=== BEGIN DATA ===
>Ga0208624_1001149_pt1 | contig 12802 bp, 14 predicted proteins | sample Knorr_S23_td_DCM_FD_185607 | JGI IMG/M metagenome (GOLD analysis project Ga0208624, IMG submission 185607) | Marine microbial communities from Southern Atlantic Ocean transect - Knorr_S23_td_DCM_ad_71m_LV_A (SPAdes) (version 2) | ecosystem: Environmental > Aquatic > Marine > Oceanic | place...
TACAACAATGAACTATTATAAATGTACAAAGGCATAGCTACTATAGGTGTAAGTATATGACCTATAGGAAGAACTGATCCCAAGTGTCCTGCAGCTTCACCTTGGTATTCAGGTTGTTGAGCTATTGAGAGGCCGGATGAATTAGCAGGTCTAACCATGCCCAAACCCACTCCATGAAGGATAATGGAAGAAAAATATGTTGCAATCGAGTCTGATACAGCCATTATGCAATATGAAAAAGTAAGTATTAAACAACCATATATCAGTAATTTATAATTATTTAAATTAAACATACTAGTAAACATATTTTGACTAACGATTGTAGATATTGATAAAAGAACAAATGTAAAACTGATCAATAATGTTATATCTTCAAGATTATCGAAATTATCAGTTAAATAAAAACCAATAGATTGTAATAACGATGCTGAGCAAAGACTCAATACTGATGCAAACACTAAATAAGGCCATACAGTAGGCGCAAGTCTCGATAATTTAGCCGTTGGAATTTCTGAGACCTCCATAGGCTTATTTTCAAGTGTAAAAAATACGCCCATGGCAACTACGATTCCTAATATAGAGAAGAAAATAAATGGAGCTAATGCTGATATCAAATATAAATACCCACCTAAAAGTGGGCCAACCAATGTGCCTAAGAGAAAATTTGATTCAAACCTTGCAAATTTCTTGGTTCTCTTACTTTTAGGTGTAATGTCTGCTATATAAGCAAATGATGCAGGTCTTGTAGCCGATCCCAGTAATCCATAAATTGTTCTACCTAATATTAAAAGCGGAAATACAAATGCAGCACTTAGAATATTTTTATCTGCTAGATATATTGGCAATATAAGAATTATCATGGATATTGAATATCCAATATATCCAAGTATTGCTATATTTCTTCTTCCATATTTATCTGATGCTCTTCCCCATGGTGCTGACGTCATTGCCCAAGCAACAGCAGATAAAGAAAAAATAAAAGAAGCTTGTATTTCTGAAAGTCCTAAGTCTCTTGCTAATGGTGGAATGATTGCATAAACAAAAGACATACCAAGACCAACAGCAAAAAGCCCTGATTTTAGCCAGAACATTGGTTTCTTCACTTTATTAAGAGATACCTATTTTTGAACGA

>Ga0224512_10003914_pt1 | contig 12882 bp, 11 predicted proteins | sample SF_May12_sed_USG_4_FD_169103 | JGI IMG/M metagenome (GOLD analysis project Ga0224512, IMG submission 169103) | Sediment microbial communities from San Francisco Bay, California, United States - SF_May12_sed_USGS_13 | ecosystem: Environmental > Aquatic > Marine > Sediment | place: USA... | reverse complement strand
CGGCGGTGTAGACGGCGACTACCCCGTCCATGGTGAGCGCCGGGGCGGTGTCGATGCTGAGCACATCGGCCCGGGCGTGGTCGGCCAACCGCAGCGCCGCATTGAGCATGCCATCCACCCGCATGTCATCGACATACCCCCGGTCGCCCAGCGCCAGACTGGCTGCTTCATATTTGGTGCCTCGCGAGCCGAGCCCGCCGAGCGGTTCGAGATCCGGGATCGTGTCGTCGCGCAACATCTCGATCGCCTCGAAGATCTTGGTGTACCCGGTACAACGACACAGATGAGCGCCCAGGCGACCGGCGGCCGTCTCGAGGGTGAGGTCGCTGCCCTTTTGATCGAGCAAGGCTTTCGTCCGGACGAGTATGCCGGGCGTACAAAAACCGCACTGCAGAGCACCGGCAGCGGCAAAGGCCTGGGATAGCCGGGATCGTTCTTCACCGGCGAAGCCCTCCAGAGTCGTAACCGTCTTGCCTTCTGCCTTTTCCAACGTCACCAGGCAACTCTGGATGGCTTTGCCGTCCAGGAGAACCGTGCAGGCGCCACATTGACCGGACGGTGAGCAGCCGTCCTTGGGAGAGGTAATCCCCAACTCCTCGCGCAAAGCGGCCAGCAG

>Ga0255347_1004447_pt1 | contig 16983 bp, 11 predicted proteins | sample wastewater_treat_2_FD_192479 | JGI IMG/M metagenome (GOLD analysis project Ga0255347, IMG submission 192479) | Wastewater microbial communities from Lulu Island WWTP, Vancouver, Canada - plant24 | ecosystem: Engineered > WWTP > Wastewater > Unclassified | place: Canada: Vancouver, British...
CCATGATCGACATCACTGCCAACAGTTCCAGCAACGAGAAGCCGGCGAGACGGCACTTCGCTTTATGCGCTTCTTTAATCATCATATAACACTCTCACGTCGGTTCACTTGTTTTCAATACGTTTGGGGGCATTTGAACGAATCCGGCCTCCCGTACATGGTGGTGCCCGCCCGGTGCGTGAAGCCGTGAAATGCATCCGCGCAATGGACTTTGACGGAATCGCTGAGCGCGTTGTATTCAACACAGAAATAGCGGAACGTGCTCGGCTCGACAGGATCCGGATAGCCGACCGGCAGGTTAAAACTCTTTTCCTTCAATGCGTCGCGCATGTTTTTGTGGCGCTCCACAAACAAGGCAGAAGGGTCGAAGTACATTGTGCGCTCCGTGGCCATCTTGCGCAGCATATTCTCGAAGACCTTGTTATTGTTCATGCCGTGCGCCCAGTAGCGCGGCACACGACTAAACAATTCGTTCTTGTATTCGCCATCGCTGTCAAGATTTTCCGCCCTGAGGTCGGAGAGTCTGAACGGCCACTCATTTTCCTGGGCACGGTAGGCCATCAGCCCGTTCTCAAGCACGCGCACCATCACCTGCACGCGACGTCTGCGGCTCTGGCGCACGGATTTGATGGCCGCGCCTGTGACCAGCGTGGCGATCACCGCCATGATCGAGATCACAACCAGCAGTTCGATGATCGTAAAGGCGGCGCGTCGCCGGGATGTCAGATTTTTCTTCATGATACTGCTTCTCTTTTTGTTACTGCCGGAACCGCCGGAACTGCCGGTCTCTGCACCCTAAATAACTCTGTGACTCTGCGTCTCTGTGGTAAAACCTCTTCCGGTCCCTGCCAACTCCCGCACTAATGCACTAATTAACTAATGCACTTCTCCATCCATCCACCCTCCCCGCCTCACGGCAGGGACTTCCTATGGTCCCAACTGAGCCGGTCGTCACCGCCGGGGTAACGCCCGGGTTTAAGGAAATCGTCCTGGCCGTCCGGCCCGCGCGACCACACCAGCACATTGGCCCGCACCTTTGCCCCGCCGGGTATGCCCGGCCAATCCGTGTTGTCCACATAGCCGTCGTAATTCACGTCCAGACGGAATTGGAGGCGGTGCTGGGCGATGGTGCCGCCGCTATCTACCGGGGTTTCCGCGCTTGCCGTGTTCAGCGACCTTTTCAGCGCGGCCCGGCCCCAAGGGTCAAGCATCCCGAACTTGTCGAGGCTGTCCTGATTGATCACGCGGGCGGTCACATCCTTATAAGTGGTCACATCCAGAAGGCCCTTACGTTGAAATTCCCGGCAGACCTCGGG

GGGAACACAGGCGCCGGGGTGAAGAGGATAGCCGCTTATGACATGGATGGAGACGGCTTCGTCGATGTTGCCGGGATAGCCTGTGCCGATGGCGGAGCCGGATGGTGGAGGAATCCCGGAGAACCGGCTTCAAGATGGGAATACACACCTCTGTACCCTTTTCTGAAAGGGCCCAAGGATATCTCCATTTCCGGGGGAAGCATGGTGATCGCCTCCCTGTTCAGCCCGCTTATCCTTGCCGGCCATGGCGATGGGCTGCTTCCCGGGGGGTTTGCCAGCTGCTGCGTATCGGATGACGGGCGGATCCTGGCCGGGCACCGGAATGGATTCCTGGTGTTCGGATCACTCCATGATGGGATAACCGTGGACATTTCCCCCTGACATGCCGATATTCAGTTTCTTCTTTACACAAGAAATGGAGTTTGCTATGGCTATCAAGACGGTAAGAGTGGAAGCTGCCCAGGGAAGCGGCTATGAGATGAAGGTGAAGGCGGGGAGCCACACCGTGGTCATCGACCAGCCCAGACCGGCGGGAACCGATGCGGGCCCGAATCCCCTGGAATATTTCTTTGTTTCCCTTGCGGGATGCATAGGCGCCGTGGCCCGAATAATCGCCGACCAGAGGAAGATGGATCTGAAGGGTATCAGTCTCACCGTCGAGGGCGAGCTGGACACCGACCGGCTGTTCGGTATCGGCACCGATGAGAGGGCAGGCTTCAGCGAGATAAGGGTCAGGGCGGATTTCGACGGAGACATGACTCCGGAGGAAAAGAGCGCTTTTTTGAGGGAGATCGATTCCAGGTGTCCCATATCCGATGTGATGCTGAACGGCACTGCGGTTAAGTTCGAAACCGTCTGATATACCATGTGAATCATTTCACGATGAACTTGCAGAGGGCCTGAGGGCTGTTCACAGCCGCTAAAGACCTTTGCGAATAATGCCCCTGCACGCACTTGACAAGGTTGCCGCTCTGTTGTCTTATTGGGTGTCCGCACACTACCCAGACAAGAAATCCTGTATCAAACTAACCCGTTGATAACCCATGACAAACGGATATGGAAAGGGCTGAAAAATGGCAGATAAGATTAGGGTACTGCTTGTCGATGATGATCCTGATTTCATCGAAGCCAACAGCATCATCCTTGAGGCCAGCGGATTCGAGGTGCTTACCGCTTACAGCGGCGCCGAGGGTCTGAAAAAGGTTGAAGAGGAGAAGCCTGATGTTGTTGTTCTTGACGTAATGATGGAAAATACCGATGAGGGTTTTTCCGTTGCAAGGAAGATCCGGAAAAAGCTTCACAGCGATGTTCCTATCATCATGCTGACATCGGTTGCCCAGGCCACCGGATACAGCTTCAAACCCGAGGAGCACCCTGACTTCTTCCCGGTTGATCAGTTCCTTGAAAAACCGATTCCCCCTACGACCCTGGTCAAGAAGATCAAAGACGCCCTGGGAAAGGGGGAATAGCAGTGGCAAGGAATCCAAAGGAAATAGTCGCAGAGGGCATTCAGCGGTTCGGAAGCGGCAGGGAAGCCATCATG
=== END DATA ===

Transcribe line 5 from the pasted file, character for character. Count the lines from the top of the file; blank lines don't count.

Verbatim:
>Ga0255347_1004447_pt1 | contig 16983 bp, 11 predicted proteins | sample wastewater_treat_2_FD_192479 | JGI IMG/M metagenome (GOLD analysis project Ga0255347, IMG submission 192479) | Wastewater microbial communities from Lulu Island WWTP, Vancouver, Canada - plant24 | ecosystem: Engineered > WWTP > Wastewater > Unclassified | place: Canada: Vancouver, British...